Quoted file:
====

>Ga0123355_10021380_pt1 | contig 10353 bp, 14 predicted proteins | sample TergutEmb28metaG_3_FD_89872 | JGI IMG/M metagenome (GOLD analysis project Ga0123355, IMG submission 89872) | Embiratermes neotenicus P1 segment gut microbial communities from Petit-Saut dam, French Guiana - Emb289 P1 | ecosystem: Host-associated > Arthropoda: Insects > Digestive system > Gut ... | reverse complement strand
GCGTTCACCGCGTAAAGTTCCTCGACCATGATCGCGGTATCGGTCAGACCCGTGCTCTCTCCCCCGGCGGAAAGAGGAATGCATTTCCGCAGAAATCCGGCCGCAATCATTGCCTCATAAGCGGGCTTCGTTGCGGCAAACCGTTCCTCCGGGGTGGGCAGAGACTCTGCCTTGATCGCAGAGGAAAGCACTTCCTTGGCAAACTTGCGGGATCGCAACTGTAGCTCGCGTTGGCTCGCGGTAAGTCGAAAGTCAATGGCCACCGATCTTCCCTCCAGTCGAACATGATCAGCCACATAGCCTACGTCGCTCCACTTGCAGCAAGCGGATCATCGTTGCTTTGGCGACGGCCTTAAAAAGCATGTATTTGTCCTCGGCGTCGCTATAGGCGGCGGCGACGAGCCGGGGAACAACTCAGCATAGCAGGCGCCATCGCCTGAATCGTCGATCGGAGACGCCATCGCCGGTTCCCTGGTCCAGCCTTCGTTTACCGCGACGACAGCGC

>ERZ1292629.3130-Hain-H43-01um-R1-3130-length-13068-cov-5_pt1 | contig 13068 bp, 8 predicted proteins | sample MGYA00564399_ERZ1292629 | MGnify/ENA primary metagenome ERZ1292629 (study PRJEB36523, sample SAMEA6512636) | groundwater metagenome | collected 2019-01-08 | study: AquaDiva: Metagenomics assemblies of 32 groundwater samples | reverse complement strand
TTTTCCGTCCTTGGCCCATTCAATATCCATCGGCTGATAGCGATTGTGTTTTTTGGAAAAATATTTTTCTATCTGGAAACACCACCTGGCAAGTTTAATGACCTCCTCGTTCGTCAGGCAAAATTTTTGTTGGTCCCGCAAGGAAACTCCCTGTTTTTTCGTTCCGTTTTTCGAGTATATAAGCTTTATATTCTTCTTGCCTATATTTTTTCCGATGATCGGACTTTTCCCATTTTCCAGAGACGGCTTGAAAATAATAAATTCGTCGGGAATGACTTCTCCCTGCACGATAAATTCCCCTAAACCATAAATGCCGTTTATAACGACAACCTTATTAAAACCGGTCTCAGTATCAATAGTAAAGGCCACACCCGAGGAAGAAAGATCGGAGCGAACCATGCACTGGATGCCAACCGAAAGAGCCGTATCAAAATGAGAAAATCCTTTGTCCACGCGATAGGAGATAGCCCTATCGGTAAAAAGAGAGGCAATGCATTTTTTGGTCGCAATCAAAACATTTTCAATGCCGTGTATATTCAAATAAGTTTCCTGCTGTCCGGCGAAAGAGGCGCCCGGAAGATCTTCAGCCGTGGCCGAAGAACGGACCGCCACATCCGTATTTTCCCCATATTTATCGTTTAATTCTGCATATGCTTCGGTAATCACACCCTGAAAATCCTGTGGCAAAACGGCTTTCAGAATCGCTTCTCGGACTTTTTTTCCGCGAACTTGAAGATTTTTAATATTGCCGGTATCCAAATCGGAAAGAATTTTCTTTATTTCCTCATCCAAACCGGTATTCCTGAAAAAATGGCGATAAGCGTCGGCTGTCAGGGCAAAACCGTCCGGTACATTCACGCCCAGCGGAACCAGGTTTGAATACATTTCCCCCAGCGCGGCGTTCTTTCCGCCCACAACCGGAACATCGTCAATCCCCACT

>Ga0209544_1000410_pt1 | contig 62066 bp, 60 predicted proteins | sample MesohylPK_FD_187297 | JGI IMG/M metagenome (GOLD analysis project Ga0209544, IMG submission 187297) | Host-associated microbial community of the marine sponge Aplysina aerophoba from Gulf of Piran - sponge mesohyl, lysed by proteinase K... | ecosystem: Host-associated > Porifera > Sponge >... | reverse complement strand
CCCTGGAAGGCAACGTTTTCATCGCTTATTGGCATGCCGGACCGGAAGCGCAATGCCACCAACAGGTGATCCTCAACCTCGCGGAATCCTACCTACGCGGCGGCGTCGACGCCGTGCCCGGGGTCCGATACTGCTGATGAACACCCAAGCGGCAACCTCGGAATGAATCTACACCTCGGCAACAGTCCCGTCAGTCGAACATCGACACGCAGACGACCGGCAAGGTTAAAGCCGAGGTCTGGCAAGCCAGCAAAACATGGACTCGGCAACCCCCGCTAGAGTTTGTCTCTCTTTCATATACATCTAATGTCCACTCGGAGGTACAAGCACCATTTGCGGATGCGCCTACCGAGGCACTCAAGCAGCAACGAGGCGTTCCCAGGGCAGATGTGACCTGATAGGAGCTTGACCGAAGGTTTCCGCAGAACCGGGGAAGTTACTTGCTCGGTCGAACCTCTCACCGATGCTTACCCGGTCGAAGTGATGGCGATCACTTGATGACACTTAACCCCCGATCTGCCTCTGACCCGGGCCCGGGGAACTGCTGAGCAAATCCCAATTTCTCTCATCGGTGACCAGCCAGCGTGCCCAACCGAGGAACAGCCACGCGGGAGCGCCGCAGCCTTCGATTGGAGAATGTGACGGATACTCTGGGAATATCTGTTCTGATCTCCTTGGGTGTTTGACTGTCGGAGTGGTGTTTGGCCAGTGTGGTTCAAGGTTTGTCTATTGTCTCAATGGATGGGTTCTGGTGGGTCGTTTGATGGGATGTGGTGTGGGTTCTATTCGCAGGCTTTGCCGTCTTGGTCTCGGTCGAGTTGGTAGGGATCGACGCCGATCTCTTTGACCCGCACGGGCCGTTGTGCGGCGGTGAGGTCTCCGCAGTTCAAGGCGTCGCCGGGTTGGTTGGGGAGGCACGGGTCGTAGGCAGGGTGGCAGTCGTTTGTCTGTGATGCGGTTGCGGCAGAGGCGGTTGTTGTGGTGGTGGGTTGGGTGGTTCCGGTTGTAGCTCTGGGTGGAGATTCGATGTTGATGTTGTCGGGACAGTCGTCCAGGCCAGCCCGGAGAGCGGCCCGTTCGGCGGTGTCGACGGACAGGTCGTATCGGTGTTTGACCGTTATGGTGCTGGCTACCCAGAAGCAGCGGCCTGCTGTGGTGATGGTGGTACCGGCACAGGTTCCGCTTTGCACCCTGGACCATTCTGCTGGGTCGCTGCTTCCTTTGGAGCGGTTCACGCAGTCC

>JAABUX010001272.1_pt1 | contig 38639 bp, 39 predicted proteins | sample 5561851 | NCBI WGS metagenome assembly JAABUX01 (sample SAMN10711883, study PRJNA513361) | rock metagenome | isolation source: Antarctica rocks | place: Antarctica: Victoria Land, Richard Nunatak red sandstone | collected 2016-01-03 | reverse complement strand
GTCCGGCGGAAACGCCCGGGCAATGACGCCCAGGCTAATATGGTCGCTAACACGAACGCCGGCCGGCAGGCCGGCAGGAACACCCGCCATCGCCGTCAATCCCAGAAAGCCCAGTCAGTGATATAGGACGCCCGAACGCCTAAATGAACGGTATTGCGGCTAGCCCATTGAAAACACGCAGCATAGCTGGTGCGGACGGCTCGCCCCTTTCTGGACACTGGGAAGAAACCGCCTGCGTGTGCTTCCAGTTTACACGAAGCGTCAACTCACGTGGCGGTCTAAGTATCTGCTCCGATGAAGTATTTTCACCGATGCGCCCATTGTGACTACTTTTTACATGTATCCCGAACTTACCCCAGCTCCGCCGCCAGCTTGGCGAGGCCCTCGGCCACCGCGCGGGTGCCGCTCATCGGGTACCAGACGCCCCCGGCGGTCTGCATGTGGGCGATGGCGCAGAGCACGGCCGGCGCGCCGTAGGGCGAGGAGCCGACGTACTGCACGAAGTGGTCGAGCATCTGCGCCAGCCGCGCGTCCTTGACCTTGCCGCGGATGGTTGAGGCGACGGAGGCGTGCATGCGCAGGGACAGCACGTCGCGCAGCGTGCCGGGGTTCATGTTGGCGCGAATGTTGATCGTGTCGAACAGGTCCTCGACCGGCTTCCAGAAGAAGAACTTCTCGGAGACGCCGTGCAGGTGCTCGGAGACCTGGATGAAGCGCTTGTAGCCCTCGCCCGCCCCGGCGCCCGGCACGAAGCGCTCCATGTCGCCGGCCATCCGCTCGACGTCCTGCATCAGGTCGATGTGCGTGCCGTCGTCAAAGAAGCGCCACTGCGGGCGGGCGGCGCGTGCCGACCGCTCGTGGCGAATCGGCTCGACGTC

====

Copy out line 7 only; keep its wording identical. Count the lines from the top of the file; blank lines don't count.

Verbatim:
>JAABUX010001272.1_pt1 | contig 38639 bp, 39 predicted proteins | sample 5561851 | NCBI WGS metagenome assembly JAABUX01 (sample SAMN10711883, study PRJNA513361) | rock metagenome | isolation source: Antarctica rocks | place: Antarctica: Victoria Land, Richard Nunatak red sandstone | collected 2016-01-03 | reverse complement strand